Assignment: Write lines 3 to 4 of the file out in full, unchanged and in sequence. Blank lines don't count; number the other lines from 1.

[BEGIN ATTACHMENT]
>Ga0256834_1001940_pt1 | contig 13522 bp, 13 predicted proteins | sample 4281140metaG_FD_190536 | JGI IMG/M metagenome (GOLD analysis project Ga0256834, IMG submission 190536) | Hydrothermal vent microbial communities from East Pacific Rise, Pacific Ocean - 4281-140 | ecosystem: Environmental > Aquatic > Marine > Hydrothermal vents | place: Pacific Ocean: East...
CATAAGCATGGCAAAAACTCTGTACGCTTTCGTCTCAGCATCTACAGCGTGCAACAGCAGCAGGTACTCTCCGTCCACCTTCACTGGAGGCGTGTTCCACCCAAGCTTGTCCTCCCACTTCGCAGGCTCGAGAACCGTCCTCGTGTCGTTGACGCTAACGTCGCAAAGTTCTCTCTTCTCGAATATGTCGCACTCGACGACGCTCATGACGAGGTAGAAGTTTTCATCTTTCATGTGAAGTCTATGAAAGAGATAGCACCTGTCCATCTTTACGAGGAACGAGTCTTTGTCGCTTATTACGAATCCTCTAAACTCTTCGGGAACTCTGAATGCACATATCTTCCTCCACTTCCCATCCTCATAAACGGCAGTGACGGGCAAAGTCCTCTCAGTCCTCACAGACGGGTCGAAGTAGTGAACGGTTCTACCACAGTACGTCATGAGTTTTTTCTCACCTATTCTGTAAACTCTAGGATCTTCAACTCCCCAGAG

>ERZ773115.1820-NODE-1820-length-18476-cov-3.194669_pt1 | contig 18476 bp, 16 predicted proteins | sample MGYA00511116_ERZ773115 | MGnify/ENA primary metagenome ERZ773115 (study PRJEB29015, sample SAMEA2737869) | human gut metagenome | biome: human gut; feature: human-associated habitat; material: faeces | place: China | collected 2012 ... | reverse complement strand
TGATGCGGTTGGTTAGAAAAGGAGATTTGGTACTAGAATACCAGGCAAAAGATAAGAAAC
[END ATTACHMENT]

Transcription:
>ERZ773115.1820-NODE-1820-length-18476-cov-3.194669_pt1 | contig 18476 bp, 16 predicted proteins | sample MGYA00511116_ERZ773115 | MGnify/ENA primary metagenome ERZ773115 (study PRJEB29015, sample SAMEA2737869) | human gut metagenome | biome: human gut; feature: human-associated habitat; material: faeces | place: China | collected 2012 ... | reverse complement strand
TGATGCGGTTGGTTAGAAAAGGAGATTTGGTACTAGAATACCAGGCAAAAGATAAGAAAC